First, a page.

Ralph and Alice are about to celebrate their silver anniversary. The times might have changed. The characters are noticeably older, but some things didn’t change. The two couples are still neighbors in the same run-down apartment building. It might be 1976 outside, but inside of the Kramdens’ apartment it might as well still be the 1950’s. The couple still doesn’t have a television, modern oven, or even refrigerator. Did they even still deliver blocks for an ice box in 1976? The Raccoon Lodge is planning to give the couple a big bash where they can renew their wedding vows. Then they’re going to send them on an all-expense-paid second honeymoon to the renowned Order Of The Raccoons’ National Cemetery in Bismarck, North Dakota. But before that, the couple has to deal with another issue. Through a comedic, and quite predictable, series of misunderstandings, Ralph thinks that Alice is going to have a baby. All the while he thinks that Alice is going to make the announcement at the second wedding. No stranger to making a complete fool of himself, Ralph gets carried away with visions of a son and Norton gets the honor of godfather, a cultural implication that didn’t quite exist when the original show aired.
The Honeymooners Valentine Special (1978):
Valentine’s Day is fast approaching, and it’s a special day for the Kramdens. That’s the day Ralph proposed. So Alice wants it to be extra special. She’s been sneaking out at night to work at an answering service to raise enough money to buy Ralph a tailored suit. But Ralph is too on the ball to fall for the “I’m at my sister’s” routine. He puts 2 and 2 together, and as usual comes up with 6. Ralph is convinced that Alice has fallen for a guy named Armando and intends to bump him off to be with her new lover. He catches her preparations for his “funeral” complete with taking measurements for his coffin. He can’t sleep or eat for fear of when Alice intends to do him in. He and Norton dress in drag in order to lure Armando to his apartment so that Ralph can “let him have it”. The result is a hilarious misadventure. This one is much better than the first.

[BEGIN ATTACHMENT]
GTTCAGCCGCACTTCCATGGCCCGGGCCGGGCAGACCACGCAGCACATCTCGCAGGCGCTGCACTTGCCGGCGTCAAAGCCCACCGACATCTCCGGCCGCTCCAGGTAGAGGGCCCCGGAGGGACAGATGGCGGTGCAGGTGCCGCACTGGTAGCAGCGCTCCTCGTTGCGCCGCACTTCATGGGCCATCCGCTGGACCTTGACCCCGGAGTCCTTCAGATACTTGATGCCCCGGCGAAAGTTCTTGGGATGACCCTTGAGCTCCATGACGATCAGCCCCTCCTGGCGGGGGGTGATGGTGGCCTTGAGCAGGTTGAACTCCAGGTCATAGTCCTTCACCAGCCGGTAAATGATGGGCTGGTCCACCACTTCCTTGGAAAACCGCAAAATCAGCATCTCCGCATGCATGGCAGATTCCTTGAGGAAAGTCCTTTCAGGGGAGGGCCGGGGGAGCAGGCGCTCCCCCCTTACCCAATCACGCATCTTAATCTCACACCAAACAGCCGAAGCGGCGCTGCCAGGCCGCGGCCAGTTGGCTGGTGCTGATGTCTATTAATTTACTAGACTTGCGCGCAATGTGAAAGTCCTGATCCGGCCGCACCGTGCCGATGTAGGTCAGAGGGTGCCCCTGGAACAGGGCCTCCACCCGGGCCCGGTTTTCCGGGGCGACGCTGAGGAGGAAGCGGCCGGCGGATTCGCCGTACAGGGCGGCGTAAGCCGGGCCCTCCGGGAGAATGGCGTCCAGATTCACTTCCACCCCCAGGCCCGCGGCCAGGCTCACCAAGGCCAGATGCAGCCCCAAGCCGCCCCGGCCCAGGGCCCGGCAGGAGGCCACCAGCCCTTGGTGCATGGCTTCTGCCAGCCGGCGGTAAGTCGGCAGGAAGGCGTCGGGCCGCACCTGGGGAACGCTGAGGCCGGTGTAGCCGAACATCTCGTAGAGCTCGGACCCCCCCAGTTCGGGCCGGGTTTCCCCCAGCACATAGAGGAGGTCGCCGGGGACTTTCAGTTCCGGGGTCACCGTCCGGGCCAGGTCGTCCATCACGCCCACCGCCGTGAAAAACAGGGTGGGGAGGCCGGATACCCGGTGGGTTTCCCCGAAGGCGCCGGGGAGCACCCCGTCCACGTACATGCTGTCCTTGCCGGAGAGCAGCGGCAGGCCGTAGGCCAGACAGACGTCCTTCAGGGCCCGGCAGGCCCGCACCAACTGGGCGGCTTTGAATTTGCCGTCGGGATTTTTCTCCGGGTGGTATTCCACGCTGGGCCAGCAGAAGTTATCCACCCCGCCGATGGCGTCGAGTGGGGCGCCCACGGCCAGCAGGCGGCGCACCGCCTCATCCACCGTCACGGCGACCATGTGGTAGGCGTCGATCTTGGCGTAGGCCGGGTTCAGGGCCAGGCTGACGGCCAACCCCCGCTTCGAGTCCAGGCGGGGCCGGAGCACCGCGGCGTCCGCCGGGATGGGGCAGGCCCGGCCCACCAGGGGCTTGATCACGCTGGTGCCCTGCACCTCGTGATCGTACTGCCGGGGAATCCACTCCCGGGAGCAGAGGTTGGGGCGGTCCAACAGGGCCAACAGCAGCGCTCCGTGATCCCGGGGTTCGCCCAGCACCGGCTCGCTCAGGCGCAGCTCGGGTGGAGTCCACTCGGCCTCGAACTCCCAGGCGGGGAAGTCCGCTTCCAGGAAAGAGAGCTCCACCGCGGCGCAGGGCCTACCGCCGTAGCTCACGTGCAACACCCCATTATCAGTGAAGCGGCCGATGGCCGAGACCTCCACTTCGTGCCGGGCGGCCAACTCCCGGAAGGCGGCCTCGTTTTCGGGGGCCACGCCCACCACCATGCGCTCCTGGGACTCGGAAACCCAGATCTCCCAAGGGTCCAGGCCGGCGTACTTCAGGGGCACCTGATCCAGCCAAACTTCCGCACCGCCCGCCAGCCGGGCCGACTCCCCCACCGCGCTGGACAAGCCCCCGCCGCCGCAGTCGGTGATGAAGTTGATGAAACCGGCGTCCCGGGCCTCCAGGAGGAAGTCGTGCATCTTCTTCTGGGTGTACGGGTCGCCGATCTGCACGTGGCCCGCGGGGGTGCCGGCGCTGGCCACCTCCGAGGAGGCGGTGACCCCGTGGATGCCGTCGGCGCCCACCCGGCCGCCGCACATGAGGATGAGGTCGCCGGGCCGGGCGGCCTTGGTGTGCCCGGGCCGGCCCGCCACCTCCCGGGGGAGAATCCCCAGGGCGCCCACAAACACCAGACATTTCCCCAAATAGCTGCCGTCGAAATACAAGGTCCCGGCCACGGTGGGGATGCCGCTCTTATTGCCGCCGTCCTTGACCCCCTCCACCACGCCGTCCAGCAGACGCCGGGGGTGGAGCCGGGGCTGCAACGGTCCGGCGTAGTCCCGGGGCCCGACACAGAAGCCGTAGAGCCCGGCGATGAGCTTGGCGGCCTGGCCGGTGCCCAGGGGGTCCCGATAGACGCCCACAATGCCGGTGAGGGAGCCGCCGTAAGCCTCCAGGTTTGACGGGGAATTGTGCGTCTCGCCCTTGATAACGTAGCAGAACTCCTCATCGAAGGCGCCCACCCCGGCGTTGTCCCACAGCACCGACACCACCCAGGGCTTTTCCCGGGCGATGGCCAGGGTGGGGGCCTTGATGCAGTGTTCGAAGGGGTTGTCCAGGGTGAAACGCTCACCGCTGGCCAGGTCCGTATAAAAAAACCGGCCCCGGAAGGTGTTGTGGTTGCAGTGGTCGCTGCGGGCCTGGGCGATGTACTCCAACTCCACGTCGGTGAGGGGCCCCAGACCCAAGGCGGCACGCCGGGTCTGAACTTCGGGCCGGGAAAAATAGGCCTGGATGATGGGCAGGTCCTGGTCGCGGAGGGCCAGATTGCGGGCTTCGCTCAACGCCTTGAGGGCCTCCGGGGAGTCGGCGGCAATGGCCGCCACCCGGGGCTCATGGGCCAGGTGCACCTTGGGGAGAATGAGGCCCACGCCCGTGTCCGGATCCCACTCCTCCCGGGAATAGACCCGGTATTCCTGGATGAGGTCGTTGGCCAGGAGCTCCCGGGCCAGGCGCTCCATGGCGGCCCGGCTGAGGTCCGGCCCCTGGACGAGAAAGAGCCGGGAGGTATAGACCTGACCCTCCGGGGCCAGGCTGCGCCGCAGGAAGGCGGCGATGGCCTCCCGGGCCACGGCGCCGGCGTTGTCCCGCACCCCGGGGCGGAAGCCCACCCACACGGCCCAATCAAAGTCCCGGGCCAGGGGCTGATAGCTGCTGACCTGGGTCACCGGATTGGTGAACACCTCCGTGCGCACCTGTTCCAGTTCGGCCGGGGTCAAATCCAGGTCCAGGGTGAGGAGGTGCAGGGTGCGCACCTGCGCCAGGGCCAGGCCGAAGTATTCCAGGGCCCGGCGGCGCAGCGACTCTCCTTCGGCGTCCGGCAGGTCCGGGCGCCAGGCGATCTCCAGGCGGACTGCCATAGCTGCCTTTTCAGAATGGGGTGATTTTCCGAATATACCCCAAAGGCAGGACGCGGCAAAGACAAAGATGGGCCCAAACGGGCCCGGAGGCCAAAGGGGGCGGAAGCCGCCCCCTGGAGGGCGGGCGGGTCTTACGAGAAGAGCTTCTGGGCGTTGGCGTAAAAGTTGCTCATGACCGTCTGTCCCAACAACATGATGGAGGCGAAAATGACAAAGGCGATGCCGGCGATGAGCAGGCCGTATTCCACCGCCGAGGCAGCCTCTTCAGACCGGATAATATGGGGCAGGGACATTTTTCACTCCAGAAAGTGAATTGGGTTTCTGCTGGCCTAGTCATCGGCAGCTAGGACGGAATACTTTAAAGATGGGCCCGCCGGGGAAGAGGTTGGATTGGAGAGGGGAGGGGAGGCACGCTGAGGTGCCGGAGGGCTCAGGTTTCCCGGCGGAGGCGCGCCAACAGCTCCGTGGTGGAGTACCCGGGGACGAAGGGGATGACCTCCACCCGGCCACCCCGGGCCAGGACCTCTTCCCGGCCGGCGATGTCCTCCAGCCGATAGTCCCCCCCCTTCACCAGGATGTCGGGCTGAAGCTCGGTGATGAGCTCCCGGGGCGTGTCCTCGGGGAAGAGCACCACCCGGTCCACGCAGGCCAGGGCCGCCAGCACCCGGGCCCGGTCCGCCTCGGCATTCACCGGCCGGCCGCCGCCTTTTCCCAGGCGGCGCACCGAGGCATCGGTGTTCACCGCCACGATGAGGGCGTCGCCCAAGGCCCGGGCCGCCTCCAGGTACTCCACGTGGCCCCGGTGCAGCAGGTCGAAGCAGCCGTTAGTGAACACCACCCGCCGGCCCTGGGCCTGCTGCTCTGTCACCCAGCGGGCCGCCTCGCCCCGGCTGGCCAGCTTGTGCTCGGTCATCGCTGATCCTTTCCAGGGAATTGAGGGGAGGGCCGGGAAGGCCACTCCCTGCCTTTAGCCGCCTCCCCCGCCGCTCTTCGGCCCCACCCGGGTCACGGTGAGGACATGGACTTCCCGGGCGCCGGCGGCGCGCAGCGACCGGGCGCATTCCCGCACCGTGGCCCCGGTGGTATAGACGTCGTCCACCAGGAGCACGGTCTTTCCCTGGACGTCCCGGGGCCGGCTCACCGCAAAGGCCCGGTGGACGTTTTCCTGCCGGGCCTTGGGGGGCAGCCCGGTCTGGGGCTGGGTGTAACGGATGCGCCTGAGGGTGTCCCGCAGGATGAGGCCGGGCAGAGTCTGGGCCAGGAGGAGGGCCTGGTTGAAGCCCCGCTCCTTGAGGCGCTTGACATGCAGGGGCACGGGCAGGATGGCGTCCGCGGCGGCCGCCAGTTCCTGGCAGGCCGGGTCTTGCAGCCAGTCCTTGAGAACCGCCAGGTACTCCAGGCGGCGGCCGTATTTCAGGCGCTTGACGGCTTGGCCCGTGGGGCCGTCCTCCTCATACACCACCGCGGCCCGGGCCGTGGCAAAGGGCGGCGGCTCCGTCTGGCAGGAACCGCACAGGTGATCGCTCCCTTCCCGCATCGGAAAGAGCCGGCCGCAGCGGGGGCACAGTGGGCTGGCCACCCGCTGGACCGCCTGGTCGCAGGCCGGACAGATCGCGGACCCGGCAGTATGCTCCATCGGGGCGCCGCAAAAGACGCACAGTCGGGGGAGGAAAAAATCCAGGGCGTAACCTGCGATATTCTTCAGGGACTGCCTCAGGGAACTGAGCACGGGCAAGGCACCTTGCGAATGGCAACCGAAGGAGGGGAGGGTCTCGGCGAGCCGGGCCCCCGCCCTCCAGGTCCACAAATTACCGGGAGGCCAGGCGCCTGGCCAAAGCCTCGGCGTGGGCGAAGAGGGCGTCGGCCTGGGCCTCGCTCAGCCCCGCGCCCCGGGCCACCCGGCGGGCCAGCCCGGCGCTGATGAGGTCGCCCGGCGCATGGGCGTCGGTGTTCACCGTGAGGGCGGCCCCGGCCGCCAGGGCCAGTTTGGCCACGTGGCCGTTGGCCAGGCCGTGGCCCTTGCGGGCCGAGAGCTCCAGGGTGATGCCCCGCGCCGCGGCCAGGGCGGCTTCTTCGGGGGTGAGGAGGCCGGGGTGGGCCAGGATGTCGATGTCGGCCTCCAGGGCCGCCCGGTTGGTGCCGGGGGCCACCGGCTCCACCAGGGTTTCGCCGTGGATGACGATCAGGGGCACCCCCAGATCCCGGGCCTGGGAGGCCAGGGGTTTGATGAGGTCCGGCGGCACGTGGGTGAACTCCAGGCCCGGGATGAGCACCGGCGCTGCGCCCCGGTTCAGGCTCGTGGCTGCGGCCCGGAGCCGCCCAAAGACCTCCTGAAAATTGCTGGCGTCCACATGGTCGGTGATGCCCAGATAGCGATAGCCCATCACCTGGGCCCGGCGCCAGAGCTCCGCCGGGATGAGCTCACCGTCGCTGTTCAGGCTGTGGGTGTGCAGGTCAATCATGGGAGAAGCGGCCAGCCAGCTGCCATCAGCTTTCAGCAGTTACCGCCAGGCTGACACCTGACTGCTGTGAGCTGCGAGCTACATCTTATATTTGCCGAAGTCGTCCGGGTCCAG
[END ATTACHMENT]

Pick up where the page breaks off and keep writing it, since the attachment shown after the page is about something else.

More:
Each special is presented in its original full-frame broadcast format. I was surprised to find the more recent special was in worse shape than the first. In addition to the issues I’m about to discuss, there were odd color blotches and some rather unique examples of video noise. The shows are not very sharp at all. Colors are weak and look very much like dated video tape. It’s a common situation for television from the 1970’s. I was hoping these might be in better shape because they were “special” events, but sadly little good can be found in this image presentation. Unfortunately, this isn’t a transfer issue, but the state of the prints themselves.
The Dolby Digital 2.0 is as dull as the image. You can hear the dialog fine, but there is no atmosphere or ambient life to this presentation.
Audrey Meadows and Ray Bolger: (8:03) This skit was taken from The Hollywood Palace January 7, 1967. Meadows plays Alice while Bolger is Ralph in a bit where their roles are reversed. Alice works for the bus company and Ralph does the housework.
Sheila MacRae, George Kirby, and Rich Little: (3:48) From The Kopy Kats Kopy TV on January 20, 1971. It’s Ralph’s birthday and Alice, Norton, and Ralph are sitting down for cards and cake.
These two releases are strictly for nostalgia purposes only. They are fine as episodes of the series. This was done very much like the live show of the 1950’s. There’s the studio audience, and it’s all done pretty much on a single stage. I suspect it might have been done without the benefit of multiple takes. It goes a long way to recapture the atmosphere of the original series. ““And away we go…”